LWA Creates Strategic Sediment Removal Plan (USA)
Lake Wildwood Association (LWA), located between Chicago and Peoria, Illinois has been dealing directly with the challenges associated with sedimentation in their lakes for over 20 years.
Sediment removal began almost from the time that the Lake was built in 1968. By 1972, the Association had purchased a Mudcat that sucked up the unwanted silt and deposited it in the middle of the lake. By the late 1990’s, it was apparent that this would not work as a long-term solution.
In 2002 The Board of Directors created a 30 year sediment removal and management plan (2002-2031).
They looked at 3 different options:
A) hiring a professional dredging company,
B) leasing dredging equipment, or
C) purchasing a new dredge.
Options B and C would require training Association staff as operators of the dredging equipment.
Consulting Firm was hired to provide Lake Wildwood Association with a 30-year cost analysis based upon the 3 options. The estimates ranged from $2,500,000 for contract dredging to $1.5 million for in-house dredging to $5,000,000 for projects to minimize the silt that was entering the Lake which left LWA in a difficult position of trying to make a long-term management decision based on wide ranging potential costs. Lake Wildwood Association decided to purchase their own dredging equipment and utilize existing staff and volunteers to operate the equipment.
After nearly a decade of in house dredging, the LWA Board of Directors was unable to quantify and verify results and costs escalated. When reviewing the budget requests from the lakes and dam committee, they realized they were spending a lot of resources without having clear information on how successful the sediment removal process had been over the years.
LWA decided they needed to quantify the sediment problem to create a sustainable sediment management plan. The President of the Association spearheaded an effort to get a hydrographic and sediment survey completed. The President and Lakes & Dams Committee contacted several hydrographic survey companies and chose The Mapping Network to provide this service based on experience in the industry and the Mapping Network’s clear understanding and attention to the needs of the LWA.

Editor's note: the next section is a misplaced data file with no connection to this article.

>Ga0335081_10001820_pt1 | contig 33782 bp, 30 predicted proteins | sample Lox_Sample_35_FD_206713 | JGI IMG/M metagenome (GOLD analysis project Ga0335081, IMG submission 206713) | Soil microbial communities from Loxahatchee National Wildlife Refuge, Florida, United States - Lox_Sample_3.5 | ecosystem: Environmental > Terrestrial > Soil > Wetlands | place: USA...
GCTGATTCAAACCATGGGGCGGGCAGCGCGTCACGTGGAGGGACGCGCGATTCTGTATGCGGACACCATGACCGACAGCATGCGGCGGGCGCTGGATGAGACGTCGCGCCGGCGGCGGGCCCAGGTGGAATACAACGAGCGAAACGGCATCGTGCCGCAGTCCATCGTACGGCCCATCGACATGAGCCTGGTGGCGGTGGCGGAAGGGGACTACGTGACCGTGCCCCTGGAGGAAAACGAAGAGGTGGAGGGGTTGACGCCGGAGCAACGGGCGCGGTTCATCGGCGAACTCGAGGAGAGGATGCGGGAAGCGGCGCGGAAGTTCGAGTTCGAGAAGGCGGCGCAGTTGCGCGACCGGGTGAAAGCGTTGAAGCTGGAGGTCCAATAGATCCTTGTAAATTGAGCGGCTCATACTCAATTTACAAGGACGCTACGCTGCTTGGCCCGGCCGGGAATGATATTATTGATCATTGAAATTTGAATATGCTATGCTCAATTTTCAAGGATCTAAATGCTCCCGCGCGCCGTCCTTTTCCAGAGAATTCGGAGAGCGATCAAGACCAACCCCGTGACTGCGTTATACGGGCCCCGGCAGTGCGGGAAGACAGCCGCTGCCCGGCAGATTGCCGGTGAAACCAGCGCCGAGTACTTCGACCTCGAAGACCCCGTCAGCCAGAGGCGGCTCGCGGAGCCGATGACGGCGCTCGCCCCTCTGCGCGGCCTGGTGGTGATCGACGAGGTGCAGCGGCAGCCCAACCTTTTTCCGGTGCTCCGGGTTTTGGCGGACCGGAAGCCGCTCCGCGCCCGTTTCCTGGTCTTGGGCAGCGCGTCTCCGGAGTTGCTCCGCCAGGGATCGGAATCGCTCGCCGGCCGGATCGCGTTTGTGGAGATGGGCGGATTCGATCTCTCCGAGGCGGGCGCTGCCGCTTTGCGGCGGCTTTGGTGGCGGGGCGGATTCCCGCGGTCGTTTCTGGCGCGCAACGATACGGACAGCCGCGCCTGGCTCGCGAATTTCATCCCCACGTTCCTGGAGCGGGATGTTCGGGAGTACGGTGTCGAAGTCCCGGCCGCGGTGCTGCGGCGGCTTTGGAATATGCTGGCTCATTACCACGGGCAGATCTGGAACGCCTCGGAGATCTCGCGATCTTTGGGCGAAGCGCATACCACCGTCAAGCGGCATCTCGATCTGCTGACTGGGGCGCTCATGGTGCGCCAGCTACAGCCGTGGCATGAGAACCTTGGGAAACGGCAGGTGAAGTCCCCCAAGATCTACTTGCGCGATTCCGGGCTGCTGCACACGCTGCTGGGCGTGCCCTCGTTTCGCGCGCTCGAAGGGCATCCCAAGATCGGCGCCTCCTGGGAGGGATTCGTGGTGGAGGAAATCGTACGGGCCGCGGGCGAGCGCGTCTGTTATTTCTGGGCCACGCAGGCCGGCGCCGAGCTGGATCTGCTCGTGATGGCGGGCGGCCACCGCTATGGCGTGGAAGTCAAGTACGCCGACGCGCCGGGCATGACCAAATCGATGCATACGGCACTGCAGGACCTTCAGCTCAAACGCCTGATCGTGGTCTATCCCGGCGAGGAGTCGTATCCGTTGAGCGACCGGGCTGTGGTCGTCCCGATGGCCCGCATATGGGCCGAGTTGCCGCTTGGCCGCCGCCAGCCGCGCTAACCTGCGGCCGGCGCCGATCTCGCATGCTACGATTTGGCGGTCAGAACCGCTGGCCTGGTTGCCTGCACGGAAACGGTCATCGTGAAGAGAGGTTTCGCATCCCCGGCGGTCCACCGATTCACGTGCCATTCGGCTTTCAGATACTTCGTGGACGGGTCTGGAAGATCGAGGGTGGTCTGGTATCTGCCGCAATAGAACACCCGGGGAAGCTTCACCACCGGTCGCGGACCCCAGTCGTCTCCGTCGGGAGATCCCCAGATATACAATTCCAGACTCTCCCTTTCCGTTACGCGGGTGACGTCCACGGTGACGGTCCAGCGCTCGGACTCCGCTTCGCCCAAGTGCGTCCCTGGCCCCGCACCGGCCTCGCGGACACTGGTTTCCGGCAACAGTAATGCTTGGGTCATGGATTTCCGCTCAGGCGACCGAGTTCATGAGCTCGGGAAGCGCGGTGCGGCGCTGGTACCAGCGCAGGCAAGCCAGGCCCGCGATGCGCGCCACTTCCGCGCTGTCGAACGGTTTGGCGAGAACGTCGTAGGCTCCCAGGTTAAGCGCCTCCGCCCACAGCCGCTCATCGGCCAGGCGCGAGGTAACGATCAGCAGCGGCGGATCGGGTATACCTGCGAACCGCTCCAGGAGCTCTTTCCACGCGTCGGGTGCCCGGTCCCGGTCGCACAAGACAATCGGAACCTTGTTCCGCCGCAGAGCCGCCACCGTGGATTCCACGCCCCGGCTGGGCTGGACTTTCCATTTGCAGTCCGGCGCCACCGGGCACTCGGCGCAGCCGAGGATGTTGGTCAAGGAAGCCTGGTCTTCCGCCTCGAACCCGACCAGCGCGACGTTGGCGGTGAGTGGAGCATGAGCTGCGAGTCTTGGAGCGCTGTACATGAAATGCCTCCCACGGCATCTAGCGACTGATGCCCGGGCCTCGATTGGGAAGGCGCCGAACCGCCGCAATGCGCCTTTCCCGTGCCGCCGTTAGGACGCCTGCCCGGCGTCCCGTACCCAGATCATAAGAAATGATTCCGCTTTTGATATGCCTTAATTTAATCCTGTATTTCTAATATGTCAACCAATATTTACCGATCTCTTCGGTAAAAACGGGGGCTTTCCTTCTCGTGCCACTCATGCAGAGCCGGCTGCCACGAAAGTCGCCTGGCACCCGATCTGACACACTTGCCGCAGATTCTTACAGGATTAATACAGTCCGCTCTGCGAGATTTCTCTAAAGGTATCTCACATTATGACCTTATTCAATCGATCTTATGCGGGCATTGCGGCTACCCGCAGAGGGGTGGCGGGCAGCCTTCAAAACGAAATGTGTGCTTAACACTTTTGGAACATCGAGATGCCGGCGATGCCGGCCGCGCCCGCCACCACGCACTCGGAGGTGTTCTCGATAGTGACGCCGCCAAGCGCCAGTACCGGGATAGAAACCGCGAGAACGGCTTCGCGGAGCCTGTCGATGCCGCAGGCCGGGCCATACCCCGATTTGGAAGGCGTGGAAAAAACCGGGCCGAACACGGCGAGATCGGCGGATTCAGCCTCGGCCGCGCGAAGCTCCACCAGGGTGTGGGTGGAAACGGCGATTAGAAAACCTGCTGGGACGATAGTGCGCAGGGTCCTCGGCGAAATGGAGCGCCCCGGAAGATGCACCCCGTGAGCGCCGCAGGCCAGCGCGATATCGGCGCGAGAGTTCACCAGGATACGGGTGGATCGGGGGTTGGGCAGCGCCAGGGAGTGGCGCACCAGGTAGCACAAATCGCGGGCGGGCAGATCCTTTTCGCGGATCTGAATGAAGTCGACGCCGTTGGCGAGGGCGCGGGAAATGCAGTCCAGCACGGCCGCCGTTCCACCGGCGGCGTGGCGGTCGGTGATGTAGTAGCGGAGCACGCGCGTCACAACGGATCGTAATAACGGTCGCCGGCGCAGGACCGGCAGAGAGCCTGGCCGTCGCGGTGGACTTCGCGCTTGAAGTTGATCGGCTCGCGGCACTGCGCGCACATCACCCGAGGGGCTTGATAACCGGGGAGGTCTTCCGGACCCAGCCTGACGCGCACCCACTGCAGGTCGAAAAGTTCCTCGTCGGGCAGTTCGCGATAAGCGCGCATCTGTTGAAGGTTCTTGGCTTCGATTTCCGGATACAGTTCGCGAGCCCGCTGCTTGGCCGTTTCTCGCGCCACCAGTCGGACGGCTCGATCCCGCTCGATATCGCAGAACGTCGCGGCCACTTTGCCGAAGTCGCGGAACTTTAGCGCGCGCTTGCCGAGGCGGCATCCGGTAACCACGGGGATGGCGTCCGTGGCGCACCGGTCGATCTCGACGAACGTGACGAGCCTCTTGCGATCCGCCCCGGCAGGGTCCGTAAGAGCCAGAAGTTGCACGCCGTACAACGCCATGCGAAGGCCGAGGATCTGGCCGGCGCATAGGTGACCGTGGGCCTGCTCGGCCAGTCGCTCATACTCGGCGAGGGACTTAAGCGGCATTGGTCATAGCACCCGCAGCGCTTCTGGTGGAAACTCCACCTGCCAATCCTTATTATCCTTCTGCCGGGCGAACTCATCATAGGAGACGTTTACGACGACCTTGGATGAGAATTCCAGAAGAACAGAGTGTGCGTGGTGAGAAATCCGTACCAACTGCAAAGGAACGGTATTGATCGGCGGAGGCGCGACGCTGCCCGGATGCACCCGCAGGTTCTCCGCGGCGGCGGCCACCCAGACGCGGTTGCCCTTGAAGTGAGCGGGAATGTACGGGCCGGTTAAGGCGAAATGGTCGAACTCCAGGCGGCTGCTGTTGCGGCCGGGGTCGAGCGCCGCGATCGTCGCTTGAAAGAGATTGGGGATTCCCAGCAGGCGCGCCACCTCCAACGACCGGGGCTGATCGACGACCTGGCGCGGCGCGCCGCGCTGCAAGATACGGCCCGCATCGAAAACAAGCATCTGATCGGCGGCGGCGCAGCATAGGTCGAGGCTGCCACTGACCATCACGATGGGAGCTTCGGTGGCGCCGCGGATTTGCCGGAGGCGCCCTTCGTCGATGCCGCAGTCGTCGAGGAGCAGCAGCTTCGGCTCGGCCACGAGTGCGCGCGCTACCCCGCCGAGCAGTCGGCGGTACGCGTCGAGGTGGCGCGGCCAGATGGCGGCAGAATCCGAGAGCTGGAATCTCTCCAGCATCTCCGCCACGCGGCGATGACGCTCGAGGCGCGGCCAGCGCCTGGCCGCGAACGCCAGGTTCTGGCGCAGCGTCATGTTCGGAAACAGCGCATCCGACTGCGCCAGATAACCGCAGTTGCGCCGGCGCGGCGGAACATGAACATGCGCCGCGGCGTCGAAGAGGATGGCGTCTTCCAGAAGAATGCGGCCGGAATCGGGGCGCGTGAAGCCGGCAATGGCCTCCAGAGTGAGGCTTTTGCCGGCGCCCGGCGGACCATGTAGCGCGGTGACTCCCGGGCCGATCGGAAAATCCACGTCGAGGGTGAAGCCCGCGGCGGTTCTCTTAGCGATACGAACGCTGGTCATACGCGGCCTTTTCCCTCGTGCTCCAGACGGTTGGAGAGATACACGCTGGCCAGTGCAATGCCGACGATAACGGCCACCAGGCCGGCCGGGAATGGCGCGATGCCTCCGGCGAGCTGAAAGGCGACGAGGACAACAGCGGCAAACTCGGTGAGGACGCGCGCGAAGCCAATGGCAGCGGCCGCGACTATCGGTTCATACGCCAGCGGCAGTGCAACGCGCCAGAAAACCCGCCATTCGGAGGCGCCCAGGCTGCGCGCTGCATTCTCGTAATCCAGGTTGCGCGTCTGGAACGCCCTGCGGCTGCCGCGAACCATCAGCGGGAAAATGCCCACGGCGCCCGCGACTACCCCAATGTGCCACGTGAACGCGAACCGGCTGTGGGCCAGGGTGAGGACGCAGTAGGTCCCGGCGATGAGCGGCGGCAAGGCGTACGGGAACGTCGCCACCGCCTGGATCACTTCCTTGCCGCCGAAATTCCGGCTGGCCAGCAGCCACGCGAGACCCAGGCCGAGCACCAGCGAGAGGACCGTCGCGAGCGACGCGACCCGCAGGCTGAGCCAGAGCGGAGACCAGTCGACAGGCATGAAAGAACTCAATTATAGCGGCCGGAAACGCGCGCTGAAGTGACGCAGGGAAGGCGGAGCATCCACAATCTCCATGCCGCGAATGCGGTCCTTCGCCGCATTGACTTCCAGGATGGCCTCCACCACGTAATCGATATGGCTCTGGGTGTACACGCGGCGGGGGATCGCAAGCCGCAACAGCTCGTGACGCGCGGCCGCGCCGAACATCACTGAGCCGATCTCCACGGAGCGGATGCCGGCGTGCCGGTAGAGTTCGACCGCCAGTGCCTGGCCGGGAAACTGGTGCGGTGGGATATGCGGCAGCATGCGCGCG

The primary objective of the hydrographic and sediment survey was to better understand the condition of the lake by charting the existing lake contours along with mapping the sediment thickness throughout the lake. Once the mapping process was completed the Association would be able to identify those areas that needed dredging and quantifying the amount of material to remove. This would allow for more precise budgeting and more cost effective and efficient dredging.
LWA was excited to have information based on real numbers (lake and sediment survey). The hydrographic survey results are an essential part of the decision making process with regards to the sediment removal planning. After 20 years of dredging and several studies performed by consultants the Association felt for the first time they finally understood the problem and how to manage it. The information provided by the Mapping Network survey gave the Association a clear overall picture of the lake, the areas of most concern and the scope of the silt problem. In addition, the information equipped Lake Wildwood with the means by which to develop short and long-term projects of greater sustainability and accountability.
Lake Wildwood Association goal is to complete the dredging in heavy silted areas identified through the Mapping Network survey, finalize several projects to minimize the amount of silt entering the lake and launch a continuing program to monitor the lake health, chart changing contours and finally to replace costly and inefficient blanket dredging with cleanout of specified problem areas identified during the hydrographic survey process.
Understanding the true extent of the lake sediment distribution in the lake is estimated to save the Association $200,000 to $300,000 in costs over the next 10 years through strategic dredging planning. LWA will be using the hydrographic survey information as a baseline for all future work and will adjust the map as dredging continues.
The primary problem was the lack of adequate information about the lake contours and the extent of sedimentation hindering the Association’s ability to make the best decisions regarding removal and reduction. Lake Wildwood Association now has the facts needed to create a comprehensive plan to cost effectively and efficiently maintain a healthy and vibrant lake ecosystem and recreational area.
Press Release, October 12, 2012